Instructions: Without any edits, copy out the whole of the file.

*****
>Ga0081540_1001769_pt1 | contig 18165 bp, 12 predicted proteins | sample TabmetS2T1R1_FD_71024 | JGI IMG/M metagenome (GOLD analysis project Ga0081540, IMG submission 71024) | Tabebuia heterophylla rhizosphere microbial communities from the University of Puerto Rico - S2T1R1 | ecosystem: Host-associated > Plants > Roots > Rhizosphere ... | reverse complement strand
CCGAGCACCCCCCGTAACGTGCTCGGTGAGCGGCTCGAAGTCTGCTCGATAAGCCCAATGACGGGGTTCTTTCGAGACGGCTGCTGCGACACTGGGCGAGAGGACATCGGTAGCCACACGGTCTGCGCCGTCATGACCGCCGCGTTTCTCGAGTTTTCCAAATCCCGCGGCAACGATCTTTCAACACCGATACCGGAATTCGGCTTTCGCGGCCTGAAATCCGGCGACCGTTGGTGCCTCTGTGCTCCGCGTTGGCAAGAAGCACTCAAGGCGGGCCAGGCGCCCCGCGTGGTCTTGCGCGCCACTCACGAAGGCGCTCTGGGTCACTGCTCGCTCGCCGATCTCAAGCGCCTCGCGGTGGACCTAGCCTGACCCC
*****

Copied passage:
>Ga0081540_1001769_pt1 | contig 18165 bp, 12 predicted proteins | sample TabmetS2T1R1_FD_71024 | JGI IMG/M metagenome (GOLD analysis project Ga0081540, IMG submission 71024) | Tabebuia heterophylla rhizosphere microbial communities from the University of Puerto Rico - S2T1R1 | ecosystem: Host-associated > Plants > Roots > Rhizosphere ... | reverse complement strand
CCGAGCACCCCCCGTAACGTGCTCGGTGAGCGGCTCGAAGTCTGCTCGATAAGCCCAATGACGGGGTTCTTTCGAGACGGCTGCTGCGACACTGGGCGAGAGGACATCGGTAGCCACACGGTCTGCGCCGTCATGACCGCCGCGTTTCTCGAGTTTTCCAAATCCCGCGGCAACGATCTTTCAACACCGATACCGGAATTCGGCTTTCGCGGCCTGAAATCCGGCGACCGTTGGTGCCTCTGTGCTCCGCGTTGGCAAGAAGCACTCAAGGCGGGCCAGGCGCCCCGCGTGGTCTTGCGCGCCACTCACGAAGGCGCTCTGGGTCACTGCTCGCTCGCCGATCTCAAGCGCCTCGCGGTGGACCTAGCCTGACCCC